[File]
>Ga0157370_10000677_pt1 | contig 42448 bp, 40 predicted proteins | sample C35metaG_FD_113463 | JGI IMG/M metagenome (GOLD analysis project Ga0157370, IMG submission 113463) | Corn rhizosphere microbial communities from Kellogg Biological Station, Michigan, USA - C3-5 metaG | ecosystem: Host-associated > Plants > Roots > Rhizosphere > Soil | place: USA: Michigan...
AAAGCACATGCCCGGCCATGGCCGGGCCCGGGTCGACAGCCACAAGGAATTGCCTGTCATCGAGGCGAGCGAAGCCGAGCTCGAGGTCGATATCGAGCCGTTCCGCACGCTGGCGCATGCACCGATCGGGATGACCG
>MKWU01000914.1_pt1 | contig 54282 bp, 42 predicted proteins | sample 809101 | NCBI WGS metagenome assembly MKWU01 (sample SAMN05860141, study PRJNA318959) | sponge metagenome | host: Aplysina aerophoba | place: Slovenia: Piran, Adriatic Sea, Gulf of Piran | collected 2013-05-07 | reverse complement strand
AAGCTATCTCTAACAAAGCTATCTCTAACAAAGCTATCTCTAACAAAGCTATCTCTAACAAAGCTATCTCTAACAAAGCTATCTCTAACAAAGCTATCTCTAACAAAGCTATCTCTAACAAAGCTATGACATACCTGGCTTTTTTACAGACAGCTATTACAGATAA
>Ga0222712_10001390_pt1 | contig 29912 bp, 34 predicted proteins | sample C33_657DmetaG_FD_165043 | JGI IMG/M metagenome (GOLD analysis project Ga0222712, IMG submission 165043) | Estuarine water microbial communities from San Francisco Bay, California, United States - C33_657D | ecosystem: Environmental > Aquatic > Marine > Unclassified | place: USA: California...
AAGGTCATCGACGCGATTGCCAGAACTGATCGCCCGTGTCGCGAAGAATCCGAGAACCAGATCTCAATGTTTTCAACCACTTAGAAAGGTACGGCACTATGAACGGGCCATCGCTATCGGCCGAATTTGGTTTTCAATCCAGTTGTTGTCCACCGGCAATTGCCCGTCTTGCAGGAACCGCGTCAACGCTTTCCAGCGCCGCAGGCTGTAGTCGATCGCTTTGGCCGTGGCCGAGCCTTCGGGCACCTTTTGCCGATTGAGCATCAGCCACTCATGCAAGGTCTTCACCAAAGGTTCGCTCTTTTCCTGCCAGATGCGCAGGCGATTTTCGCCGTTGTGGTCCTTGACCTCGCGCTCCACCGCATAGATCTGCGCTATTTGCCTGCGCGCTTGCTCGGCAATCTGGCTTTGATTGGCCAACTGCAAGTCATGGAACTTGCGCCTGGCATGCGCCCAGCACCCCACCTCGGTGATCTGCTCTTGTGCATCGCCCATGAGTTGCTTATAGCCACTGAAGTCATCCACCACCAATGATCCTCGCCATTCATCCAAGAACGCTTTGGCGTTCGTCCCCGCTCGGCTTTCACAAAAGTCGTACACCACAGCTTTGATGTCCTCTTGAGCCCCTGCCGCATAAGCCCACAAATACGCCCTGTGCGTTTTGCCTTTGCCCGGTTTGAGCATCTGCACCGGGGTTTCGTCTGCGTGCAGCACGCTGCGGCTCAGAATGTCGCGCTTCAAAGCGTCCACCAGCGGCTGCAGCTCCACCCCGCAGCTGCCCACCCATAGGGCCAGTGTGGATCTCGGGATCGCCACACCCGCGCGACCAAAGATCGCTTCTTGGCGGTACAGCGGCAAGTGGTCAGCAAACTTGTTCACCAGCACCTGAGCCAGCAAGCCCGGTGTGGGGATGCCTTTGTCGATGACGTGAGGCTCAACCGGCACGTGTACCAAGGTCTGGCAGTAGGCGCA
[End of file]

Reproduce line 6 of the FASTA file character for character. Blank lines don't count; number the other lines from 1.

AAGGTCATCGACGCGATTGCCAGAACTGATCGCCCGTGTCGCGAAGAATCCGAGAACCAGATCTCAATGTTTTCAACCACTTAGAAAGGTACGGCACTATGAACGGGCCATCGCTATCGGCCGAATTTGGTTTTCAATCCAGTTGTTGTCCACCGGCAATTGCCCGTCTTGCAGGAACCGCGTCAACGCTTTCCAGCGCCGCAGGCTGTAGTCGATCGCTTTGGCCGTGGCCGAGCCTTCGGGCACCTTTTGCCGATTGAGCATCAGCCACTCATGCAAGGTCTTCACCAAAGGTTCGCTCTTTTCCTGCCAGATGCGCAGGCGATTTTCGCCGTTGTGGTCCTTGACCTCGCGCTCCACCGCATAGATCTGCGCTATTTGCCTGCGCGCTTGCTCGGCAATCTGGCTTTGATTGGCCAACTGCAAGTCATGGAACTTGCGCCTGGCATGCGCCCAGCACCCCACCTCGGTGATCTGCTCTTGTGCATCGCCCATGAGTTGCTTATAGCCACTGAAGTCATCCACCACCAATGATCCTCGCCATTCATCCAAGAACGCTTTGGCGTTCGTCCCCGCTCGGCTTTCACAAAAGTCGTACACCACAGCTTTGATGTCCTCTTGAGCCCCTGCCGCATAAGCCCACAAATACGCCCTGTGCGTTTTGCCTTTGCCCGGTTTGAGCATCTGCACCGGGGTTTCGTCTGCGTGCAGCACGCTGCGGCTCAGAATGTCGCGCTTCAAAGCGTCCACCAGCGGCTGCAGCTCCACCCCGCAGCTGCCCACCCATAGGGCCAGTGTGGATCTCGGGATCGCCACACCCGCGCGACCAAAGATCGCTTCTTGGCGGTACAGCGGCAAGTGGTCAGCAAACTTGTTCACCAGCACCTGAGCCAGCAAGCCCGGTGTGGGGATGCCTTTGTCGATGACGTGAGGCTCAACCGGCACGTGTACCAAGGTCTGGCAGTAGGCGCA